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The Philippines' dependence on Middle East crude on the rise


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  • Author
  • Eric Yep
  • Editor
  • E Shailaja Nair
  • Commodity
  • Oil
  • Tags
  • dubai-crude Crude

The Philippines, the second-most populous country of Southeast Asia after Indonesia, upped its dependence on Middle Eastern crude supply in 2017, which is likely to persist as the region's oil production continues to decline.

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Growing reliance on Middle Eastern producers is detrimental to Manila's energy security, which is already at risk as offshore oil and gas reserves in the South China Sea remain underdeveloped and demand continues to rise on the back of steady economic growth.

Philippines saw its crude supply from the Middle East rise to nearly 90% of its total imports in 2017, from 87% in 2016, Rodela Romero, assistant director at the Oil Industry Management Bureau, said at the S&P Global Platts Energy Forum in Manila in March. Crude oil imports from Southeast Asian countries fell to 2.2% of the import mix in 2017 from 6.3% in 2016.

The Oil Industry Management Bureau is the planning arm of the government's Department of Energy.

The Philippines, which imports most of its oil requirements, saw its total crude imports drop to 73.94 million barrels in 2017 from 78.77 million barrels in 2016, although this was offset by a rise in product imports, according to DOE data.

Saudi Arabia was its largest supplier, accounting for 36.6% of the total crude imported in 2017, compared with 36.1% a year earlier. It helped compensate for the drop in imports from Kuwait, the second-largest supplier at 30.2% in 2017 compared with 33.6% in 2017.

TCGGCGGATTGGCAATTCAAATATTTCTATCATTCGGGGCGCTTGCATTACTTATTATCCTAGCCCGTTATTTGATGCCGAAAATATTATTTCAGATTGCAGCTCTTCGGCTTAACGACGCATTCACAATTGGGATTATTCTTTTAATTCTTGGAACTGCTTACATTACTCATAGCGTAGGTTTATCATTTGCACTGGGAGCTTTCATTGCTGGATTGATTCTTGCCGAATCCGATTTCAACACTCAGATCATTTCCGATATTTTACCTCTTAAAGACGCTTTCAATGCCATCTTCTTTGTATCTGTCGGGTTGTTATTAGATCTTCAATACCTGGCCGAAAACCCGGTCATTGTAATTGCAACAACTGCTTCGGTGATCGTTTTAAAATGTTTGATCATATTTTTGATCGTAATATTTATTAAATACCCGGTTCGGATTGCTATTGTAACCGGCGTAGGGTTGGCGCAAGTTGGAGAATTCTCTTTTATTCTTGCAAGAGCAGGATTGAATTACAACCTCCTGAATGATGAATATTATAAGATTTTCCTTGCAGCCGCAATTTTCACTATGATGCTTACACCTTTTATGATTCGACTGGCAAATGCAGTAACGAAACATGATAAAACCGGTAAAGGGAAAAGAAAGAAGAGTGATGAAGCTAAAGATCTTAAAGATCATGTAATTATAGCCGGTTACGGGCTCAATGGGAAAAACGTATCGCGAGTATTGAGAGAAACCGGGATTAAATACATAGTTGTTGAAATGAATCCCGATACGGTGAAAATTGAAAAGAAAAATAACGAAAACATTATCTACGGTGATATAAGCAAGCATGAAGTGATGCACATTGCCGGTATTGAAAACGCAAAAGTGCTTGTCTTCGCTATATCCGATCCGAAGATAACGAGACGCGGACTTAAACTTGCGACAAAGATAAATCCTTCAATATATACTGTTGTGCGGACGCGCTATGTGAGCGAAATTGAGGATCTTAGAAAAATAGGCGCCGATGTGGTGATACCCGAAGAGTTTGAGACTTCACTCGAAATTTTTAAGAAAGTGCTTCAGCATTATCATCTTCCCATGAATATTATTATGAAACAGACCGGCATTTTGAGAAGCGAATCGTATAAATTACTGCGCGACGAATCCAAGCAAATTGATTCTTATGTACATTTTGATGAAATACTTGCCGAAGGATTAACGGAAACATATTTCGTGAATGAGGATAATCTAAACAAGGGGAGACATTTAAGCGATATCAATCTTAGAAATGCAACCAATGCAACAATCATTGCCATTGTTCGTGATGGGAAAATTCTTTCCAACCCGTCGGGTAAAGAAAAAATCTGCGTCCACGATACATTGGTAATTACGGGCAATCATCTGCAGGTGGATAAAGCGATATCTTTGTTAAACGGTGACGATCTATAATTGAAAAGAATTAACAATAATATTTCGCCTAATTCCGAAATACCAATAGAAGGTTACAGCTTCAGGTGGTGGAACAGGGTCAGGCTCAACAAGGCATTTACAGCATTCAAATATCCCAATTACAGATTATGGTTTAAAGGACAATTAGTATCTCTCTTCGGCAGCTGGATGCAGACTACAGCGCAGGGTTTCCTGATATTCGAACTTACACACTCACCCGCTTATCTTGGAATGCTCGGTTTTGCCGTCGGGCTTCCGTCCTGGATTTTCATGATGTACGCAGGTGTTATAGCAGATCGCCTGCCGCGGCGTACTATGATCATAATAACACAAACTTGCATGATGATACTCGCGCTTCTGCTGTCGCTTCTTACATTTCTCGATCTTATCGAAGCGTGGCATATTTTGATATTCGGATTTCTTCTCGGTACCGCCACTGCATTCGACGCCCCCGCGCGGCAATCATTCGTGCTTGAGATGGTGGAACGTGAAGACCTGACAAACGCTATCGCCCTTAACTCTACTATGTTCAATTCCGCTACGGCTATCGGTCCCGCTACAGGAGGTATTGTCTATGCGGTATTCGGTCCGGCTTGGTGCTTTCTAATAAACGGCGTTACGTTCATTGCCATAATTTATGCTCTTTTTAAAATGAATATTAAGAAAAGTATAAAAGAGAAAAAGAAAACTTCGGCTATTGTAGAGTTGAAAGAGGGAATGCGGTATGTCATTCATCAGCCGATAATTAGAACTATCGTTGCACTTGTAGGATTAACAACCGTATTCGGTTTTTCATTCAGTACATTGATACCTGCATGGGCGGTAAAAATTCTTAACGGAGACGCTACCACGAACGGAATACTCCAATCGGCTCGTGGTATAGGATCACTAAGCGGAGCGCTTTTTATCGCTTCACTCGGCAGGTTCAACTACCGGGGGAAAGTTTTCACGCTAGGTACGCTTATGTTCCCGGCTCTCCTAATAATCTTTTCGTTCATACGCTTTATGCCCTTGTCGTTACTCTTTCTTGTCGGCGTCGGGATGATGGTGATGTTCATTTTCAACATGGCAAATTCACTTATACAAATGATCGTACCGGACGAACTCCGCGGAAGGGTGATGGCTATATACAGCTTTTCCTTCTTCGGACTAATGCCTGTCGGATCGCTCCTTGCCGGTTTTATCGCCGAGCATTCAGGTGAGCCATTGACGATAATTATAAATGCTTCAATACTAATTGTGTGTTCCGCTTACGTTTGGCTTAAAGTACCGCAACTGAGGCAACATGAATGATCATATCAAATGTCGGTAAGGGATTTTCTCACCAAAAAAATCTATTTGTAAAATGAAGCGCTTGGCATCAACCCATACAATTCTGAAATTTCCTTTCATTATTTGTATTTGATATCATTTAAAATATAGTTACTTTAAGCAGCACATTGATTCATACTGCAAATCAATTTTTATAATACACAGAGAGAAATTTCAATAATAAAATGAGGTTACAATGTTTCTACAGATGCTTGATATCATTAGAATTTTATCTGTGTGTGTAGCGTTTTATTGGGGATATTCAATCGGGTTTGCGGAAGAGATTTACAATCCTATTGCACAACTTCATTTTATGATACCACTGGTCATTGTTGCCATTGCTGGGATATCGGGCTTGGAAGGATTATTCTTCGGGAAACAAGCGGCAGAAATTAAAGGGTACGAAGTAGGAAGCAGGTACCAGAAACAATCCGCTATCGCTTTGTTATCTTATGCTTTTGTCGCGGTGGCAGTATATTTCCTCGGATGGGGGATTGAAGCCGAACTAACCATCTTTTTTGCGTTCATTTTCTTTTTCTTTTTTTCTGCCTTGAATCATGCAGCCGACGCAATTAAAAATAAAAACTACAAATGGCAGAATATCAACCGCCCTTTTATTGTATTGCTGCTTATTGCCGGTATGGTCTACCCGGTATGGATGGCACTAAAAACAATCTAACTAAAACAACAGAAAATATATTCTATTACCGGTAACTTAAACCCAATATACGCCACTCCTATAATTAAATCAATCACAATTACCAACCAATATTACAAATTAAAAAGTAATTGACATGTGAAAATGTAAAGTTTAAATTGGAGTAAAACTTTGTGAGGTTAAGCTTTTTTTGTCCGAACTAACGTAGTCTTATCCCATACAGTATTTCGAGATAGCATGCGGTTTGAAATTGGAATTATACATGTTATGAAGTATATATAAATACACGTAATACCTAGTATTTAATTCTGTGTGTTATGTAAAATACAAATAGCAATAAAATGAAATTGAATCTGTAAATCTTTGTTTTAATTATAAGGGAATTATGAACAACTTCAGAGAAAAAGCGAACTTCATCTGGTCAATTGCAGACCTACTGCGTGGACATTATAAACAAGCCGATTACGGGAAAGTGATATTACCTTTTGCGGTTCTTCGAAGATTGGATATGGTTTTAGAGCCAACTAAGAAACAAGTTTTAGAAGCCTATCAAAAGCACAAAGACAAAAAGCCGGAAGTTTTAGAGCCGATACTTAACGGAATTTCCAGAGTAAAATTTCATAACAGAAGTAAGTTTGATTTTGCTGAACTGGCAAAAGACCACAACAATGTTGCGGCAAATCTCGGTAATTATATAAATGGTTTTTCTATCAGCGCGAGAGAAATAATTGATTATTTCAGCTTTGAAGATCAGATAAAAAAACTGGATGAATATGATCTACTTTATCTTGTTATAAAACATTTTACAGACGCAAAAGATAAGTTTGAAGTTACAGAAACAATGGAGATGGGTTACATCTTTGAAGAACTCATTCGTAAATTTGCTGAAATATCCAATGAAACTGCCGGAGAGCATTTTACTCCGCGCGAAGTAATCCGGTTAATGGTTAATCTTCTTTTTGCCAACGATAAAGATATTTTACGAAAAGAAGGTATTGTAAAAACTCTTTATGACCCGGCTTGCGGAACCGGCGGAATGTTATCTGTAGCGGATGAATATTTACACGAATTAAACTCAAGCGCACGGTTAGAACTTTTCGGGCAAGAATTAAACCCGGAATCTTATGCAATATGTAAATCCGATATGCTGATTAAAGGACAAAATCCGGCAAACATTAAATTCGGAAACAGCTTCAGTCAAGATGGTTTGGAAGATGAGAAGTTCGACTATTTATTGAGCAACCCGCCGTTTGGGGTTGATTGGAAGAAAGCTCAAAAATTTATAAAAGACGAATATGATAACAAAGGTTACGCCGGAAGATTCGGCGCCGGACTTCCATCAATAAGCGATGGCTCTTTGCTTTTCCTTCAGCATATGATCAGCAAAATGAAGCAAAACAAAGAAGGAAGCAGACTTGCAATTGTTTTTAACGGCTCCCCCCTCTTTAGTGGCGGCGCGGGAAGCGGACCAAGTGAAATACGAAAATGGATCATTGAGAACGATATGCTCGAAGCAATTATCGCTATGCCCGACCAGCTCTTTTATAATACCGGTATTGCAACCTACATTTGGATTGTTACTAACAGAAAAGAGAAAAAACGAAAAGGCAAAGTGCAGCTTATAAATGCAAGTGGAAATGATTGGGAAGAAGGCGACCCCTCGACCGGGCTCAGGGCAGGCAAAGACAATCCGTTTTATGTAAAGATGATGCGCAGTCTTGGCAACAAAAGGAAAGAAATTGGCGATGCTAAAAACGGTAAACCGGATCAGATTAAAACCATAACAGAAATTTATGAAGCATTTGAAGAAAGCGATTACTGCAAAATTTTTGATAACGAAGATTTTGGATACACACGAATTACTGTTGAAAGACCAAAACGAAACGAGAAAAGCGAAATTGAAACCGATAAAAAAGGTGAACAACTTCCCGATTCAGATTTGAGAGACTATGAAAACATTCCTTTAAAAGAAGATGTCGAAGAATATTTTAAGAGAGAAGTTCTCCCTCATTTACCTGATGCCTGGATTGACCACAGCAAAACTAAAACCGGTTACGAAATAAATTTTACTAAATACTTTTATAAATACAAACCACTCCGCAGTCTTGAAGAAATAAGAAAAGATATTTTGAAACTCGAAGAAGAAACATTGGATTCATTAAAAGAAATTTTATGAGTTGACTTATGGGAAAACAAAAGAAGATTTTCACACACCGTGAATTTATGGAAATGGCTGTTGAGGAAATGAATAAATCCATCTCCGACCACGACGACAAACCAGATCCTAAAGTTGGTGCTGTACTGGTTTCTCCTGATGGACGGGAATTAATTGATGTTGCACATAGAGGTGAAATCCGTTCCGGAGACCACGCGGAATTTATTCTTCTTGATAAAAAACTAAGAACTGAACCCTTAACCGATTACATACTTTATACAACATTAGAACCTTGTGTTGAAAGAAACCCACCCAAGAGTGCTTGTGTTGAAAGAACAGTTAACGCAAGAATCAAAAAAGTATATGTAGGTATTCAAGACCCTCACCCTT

Crude imports from the UAE, the third-largest supplier to the Philippines, also rose to 17.6% of the total in 2017, compared with 13.3% in 2016. Imports from Russia remained steady accounting for around 6.9% of the total.

The most notable drop in supply was from Indonesia, which fell to zero from 0.5%, and Malaysia, which fell to 1.2% from 5.3% in 2016, reflecting the decline in oil production in Southeast Asian countries.


The Philippines, a net energy importer, has been posting an average annual GDP growth of 6.3% since 2010, according to the Asian Development Bank, higher than most of its regional peers.

Consequently, its fuel demand has been rising, with petroleum product imports rising to 97.53 million barrels in 2017 from 86.11 million barrels in 2016, DOE data showed. Its two biggest suppliers of petroleum products -- China and South Korea -- accounted for 56% of its total imports in 2017.

The Philippines is attempting to build strategic petroleum reserves that will be administered and funded by the Philippines National Oil Corp., in partnership with the US Department of Energy and Japan's Ministry of Economy, Trade and Industry, according to government officials.

The need for strategic petroleum reserves is prompted by the high dependency on imports and vulnerability to natural hazards as the country is hit by as many as 20 typhoons every year, officials said on the sidelines of the forum last month. This will be in addition to the commercial reserves at its refineries.

The Philippines is the third most-vulnerable country to natural disasters in the world according to the World Risk Report 2016 and ranks fifth in the Germanwatch Global Climate Risk Index 2017.

The country has, however, yet to frame a firm policy on strategic reserves for crude oil, gasoline, diesel and LPG, and was still evaluating commercial and technical prospects, the officials said.

The Philippines is unlikely to get any reprieve from domestic production as offshore acreage in the South China Sea lies in waters contested by China. A pact signed with Beijing earlier this year for joint development is not expected to yield imminent results.

--Eric Yep,

--Edited by E Shailaja Nair,

(Updated to correct paragraph 5)